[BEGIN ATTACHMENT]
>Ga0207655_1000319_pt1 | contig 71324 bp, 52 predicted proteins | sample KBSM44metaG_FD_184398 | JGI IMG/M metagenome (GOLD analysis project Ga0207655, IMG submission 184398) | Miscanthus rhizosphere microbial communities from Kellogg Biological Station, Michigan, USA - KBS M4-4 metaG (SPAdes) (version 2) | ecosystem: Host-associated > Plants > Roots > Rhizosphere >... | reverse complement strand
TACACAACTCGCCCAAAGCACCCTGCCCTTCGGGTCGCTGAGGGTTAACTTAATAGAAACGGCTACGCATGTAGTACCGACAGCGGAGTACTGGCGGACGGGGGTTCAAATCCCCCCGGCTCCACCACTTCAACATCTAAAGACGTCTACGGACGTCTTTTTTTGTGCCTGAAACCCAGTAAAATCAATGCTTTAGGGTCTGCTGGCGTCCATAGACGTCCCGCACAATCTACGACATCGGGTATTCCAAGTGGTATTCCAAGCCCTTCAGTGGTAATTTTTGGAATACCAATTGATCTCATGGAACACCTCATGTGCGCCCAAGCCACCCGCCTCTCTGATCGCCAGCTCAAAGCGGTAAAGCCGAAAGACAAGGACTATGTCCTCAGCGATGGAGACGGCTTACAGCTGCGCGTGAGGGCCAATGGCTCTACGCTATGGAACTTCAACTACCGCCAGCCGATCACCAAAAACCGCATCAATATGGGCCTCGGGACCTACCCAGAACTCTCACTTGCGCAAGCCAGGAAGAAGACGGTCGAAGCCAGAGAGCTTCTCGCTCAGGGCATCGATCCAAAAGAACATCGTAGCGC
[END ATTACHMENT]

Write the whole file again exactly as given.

>Ga0207655_1000319_pt1 | contig 71324 bp, 52 predicted proteins | sample KBSM44metaG_FD_184398 | JGI IMG/M metagenome (GOLD analysis project Ga0207655, IMG submission 184398) | Miscanthus rhizosphere microbial communities from Kellogg Biological Station, Michigan, USA - KBS M4-4 metaG (SPAdes) (version 2) | ecosystem: Host-associated > Plants > Roots > Rhizosphere >... | reverse complement strand
TACACAACTCGCCCAAAGCACCCTGCCCTTCGGGTCGCTGAGGGTTAACTTAATAGAAACGGCTACGCATGTAGTACCGACAGCGGAGTACTGGCGGACGGGGGTTCAAATCCCCCCGGCTCCACCACTTCAACATCTAAAGACGTCTACGGACGTCTTTTTTTGTGCCTGAAACCCAGTAAAATCAATGCTTTAGGGTCTGCTGGCGTCCATAGACGTCCCGCACAATCTACGACATCGGGTATTCCAAGTGGTATTCCAAGCCCTTCAGTGGTAATTTTTGGAATACCAATTGATCTCATGGAACACCTCATGTGCGCCCAAGCCACCCGCCTCTCTGATCGCCAGCTCAAAGCGGTAAAGCCGAAAGACAAGGACTATGTCCTCAGCGATGGAGACGGCTTACAGCTGCGCGTGAGGGCCAATGGCTCTACGCTATGGAACTTCAACTACCGCCAGCCGATCACCAAAAACCGCATCAATATGGGCCTCGGGACCTACCCAGAACTCTCACTTGCGCAAGCCAGGAAGAAGACGGTCGAAGCCAGAGAGCTTCTCGCTCAGGGCATCGATCCAAAAGAACATCGTAGCGC